Charted as a high-bandwidth network that will support advanced applications such as real-time virtual research, Internet2 aims to improve education by sidestepping the constraints of the public Internet. The participating universities are shelling out a total of $50 million a year to connect the students and faculty to the new network, promised to run 100 times faster than the plain Net.
The Internet2 applications working group is convening through tomorrow to define universities' needs for the network and see demonstrations of applications, such as "tele-immersion."
For example, using a tele-immersion system, students and faculty could enter a virtual online location to not only exchange data but to modify a project together or conduct an experiment in real time.
"Imagine accessing an electronic microscope remotely," said Ted Hanss, director of applications development for Internet 2. "You could then send a specimen to better equipment somewhere else, focus the microscope, and then get high-quality video feedback."
Another hot topic today was "digital libraries." Internet2 will make it possible for libraries to aggregate offerings in cyberspace, in addition to giving students access to rare materials or rich multimedia content without delay.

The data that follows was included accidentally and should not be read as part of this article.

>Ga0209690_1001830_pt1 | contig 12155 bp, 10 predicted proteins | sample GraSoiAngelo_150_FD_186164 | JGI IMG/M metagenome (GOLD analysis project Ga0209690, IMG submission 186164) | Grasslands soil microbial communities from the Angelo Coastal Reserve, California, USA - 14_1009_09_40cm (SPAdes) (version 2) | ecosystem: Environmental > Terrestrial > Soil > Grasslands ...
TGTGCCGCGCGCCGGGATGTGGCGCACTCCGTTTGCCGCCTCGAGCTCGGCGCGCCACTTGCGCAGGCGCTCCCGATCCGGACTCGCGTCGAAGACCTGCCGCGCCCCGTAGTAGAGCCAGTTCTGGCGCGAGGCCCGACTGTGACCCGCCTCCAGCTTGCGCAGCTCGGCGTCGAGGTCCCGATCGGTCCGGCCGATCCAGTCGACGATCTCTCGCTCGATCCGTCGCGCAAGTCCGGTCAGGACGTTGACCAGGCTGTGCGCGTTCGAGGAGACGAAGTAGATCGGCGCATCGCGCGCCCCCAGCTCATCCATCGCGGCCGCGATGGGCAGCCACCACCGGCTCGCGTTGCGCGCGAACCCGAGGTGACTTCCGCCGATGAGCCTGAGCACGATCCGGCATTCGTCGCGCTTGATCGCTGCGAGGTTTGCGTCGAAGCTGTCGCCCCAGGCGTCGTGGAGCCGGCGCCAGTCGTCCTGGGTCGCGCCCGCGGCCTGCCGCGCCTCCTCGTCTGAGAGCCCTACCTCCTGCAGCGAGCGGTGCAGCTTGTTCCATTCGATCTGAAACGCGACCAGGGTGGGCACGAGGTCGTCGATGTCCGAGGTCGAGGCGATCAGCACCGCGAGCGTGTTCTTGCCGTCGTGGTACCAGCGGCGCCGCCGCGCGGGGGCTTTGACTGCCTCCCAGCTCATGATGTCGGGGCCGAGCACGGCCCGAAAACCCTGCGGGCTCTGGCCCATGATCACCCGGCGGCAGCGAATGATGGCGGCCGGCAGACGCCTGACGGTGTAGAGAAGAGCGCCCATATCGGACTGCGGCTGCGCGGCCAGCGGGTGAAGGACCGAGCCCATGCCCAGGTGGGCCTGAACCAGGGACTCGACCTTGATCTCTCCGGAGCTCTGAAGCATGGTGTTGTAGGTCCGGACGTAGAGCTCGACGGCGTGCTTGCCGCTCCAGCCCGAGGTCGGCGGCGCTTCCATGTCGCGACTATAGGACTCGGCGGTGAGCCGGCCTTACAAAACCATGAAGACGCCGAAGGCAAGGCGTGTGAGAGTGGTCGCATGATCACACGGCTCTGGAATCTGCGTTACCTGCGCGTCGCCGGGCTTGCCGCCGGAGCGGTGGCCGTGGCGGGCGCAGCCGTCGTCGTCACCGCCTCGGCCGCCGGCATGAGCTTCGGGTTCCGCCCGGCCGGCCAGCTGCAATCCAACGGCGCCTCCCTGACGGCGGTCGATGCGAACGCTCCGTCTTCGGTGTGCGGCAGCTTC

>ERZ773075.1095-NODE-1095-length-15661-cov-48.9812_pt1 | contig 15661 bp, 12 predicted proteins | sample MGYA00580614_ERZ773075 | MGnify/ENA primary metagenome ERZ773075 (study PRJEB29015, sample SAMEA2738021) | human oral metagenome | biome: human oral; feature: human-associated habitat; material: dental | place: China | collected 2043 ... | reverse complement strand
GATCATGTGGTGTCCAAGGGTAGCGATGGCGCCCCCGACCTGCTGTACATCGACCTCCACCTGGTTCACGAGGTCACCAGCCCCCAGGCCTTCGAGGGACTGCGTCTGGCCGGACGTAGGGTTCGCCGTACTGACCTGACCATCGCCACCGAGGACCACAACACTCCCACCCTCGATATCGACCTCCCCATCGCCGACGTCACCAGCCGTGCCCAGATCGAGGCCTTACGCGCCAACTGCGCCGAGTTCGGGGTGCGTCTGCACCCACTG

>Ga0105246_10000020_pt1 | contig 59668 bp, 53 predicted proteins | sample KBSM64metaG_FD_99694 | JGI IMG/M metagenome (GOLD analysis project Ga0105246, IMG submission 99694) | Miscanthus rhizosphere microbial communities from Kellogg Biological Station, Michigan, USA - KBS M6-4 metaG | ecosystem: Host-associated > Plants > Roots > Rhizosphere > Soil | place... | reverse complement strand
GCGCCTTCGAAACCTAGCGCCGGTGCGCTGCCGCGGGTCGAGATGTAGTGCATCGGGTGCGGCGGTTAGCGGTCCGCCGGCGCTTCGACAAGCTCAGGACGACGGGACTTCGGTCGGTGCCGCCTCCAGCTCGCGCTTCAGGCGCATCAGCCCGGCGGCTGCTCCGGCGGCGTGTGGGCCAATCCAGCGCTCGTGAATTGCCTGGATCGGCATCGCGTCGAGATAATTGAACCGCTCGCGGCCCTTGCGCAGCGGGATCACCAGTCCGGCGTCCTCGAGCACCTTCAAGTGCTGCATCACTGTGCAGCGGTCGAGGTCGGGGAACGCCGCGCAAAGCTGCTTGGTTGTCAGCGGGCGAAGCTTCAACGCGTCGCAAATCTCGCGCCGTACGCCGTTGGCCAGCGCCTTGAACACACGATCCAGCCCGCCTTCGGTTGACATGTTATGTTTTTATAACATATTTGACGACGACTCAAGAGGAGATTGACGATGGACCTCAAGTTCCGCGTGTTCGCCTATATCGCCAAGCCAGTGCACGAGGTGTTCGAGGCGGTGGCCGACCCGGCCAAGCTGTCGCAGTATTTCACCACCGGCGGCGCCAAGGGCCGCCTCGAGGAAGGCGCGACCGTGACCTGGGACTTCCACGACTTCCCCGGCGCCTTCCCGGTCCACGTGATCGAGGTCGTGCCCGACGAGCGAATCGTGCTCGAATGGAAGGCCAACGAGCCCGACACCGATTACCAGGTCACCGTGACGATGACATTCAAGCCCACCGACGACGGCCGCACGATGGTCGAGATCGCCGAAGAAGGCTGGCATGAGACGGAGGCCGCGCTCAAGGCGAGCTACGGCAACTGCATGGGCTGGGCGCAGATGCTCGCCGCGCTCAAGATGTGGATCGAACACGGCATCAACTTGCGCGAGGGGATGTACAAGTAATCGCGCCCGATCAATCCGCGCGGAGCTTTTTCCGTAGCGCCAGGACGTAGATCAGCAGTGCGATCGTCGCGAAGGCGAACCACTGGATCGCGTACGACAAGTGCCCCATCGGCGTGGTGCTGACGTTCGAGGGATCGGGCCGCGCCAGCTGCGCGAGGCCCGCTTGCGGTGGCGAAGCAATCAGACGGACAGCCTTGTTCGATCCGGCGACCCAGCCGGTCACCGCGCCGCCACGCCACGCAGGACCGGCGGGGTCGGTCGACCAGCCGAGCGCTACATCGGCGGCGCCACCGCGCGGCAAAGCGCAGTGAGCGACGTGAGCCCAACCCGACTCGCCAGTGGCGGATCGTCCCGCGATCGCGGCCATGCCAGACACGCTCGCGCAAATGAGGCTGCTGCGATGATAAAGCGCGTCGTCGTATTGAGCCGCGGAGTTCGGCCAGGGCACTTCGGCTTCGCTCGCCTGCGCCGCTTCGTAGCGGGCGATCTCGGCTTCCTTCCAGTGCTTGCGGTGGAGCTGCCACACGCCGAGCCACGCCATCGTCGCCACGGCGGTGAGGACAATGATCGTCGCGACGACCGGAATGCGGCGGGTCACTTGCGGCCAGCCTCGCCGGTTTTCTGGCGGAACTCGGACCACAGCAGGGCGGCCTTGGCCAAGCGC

"The digital library application is one of the near-term exciting applications because it attracts a broad range of users," David Wasley, information infrastructure planner for the University of California's office of the president. "There will be access to full-text online documents as well as images and museum collections. What we find today is that the network is the main impediment of people utilizing this material now."
This digital library, along with other applications, is expected to come to fruition as soon as the network's backbone is complete. But deploying the network is the biggest challenge facing the Internet 2 coalition, the working group says. "As more of our faculty make use of these tools they need more bandwidth," said Bill Graves, associate provost for information technology at the University of North Carolina at Chapel Hill.
To bring the project full circle, universities also need to improve computer access, "This won't work unless the infrastructure is there and every student and faculty member has a PC," Graves added.